Summer’s Over?

As I’ve aged, I no longer view the seasons as I once did.  I loved fall as a child – the smell of burning leaves, the crispness in the air after a hot and sticky summer, the beginning of the school year, fresh apple jack with just a touch of tang, and the turning of the leaves.  I grew up in a small town in southeastern Wisconsin where you will find an abundance of hardwood trees.  On the property next to ours was a red maple, similar to this picture.  It was huge and nearly always a vivid red, like it was on fire.  Unfortunately it felt like fall only lasted a week or two and then it was suddenly winter.

As a child, winter’s first snow was magical and I couldn’t wait for it to fall from the sky.  The cold didn’t bother me then and I loved playing outside making snow angels or ice skating on the “pond” my dad would make for us with the hose.  We got a lot of snow back in the 50s and 60s.  I have a picture of myself, my younger brother, and a neighbor at about the age of 5 or 6 standing in front of the clothesline; the snow was so deep the clothesline came to our knees.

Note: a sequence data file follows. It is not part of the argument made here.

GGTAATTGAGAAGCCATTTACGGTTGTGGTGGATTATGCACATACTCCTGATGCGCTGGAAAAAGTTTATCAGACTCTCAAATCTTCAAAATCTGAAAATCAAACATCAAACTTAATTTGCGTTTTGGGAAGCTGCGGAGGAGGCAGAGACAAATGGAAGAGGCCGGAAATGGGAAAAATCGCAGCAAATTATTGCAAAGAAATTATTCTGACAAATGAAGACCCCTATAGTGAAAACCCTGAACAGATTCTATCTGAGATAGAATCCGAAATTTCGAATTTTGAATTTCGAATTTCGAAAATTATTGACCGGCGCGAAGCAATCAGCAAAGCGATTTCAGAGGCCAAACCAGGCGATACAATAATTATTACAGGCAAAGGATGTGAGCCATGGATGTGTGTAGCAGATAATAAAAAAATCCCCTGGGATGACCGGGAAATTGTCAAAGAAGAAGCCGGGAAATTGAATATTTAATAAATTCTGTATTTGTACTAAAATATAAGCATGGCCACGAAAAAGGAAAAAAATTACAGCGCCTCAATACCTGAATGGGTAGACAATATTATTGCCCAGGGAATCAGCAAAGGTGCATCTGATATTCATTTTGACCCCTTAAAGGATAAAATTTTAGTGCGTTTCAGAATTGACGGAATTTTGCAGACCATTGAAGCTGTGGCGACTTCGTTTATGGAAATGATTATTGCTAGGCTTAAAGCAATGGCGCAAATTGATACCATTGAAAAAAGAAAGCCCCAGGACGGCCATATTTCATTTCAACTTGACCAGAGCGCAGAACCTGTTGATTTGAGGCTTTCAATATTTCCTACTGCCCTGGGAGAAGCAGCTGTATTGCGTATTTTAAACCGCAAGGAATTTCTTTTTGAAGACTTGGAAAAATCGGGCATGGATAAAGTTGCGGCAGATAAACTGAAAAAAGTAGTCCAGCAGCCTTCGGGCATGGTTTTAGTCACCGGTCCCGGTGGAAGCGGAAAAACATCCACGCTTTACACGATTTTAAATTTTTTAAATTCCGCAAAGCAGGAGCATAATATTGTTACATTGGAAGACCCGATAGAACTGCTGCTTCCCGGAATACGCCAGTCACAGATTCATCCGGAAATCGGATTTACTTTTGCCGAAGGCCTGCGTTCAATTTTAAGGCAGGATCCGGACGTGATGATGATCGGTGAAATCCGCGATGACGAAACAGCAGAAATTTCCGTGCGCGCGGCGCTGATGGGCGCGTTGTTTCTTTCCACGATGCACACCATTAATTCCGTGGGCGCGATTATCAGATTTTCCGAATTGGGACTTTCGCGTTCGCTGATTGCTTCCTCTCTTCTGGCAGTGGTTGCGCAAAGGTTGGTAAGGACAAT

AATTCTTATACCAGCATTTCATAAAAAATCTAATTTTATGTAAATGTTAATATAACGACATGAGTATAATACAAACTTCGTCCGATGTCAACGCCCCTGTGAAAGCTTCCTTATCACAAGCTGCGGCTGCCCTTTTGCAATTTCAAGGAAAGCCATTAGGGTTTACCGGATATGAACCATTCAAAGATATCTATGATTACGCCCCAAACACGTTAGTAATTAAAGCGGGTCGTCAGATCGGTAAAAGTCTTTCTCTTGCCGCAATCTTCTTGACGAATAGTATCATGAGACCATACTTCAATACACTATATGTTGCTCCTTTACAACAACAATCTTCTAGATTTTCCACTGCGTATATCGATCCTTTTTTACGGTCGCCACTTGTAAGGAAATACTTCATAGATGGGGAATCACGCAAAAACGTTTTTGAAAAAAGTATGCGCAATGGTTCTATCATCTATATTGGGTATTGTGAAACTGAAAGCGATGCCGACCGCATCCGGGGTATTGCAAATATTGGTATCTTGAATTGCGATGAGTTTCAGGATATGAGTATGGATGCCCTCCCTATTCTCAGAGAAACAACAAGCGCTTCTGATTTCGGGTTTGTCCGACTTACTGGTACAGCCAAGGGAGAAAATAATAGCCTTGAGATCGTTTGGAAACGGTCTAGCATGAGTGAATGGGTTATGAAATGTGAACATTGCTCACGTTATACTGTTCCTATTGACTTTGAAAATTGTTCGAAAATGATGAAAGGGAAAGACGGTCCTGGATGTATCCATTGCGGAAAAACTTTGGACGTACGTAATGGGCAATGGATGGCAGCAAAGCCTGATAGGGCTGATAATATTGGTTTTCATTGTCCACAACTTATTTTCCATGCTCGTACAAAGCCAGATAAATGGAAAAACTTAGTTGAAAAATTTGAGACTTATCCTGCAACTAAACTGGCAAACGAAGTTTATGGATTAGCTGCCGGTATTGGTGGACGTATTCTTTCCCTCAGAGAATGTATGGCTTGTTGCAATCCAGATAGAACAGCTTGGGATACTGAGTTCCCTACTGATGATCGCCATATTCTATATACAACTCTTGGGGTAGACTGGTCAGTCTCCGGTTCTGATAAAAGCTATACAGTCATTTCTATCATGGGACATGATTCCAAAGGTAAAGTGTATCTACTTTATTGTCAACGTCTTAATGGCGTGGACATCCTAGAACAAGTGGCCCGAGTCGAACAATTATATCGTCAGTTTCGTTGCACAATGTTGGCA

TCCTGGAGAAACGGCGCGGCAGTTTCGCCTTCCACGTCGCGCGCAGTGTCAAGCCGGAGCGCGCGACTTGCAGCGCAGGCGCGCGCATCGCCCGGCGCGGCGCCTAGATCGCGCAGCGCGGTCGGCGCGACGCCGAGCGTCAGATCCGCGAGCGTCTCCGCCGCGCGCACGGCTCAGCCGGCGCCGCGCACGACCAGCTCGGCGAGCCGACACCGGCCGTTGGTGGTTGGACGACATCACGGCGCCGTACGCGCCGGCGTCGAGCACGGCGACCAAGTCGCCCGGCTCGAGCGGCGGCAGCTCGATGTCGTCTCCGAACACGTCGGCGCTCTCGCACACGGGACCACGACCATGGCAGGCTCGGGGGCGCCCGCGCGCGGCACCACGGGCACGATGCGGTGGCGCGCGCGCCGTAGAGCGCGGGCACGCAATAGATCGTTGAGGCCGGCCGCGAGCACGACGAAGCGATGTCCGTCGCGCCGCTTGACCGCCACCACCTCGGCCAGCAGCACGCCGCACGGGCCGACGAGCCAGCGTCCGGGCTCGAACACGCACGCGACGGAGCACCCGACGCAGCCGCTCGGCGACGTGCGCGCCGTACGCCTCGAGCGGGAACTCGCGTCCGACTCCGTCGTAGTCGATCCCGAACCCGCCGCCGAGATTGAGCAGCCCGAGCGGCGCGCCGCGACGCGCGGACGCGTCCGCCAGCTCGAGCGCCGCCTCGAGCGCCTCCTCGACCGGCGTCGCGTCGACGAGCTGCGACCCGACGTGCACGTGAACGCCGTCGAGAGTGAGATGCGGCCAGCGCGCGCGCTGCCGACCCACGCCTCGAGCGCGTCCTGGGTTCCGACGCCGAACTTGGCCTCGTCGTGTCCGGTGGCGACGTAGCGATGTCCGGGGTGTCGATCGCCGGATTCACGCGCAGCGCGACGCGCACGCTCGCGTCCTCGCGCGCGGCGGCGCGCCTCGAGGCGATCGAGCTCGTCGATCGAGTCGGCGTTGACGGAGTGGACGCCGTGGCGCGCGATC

As I got older, say in my late teens, early twenties, I wasn’t as crazy about winter and the shenanigans needed to keep a car running during those sub-zero winters.  I remember setting my alarm clock for the middle of the night.  I’d get up and go outside to start the car and warm it up so it would start in the morning.  (We had no garage back then.)  The other clear memory I have is of car seats so cold they froze, making them feel like we were sitting on blocks of ice.  I no longer enjoyed the snow because I worried about getting stuck in my car somewhere far from home.

Now I find the seasons come and go very quickly.  I find I enjoy spring the most because I love seeing everything come back to life.  The buds on the trees, the singing of the birds, the sighting of our first butterfly or hummingbird, the first crocus that pops up through any remaining snow.  It reminds me of new beginnings and possibilities as I cut back the old, dead growth from the previous year.

In the metaphors of life, I find myself in the autumn of my years, and if I’m not careful, my metaphorical winter will catch me unprepared.  I need to spend more time contemplating what that means, and perhaps making a “bucket list.”  Here’s the beginning of my list:

  1. Live in a foreign country, even if it’s for only a few months.
  2. Travel to Alaska, Michigan, North Carolina, South Carolina, West Virginia, Delaware, Rhode Island, Connecticut, Massachusetts, New Hampshire, Vermont, and Maine so I can say I’ve been to each of the 50 states.
  3. Learn at least one ballroom dance step.

This is the last week of summer – we’ll be shoveling snow before you know it.


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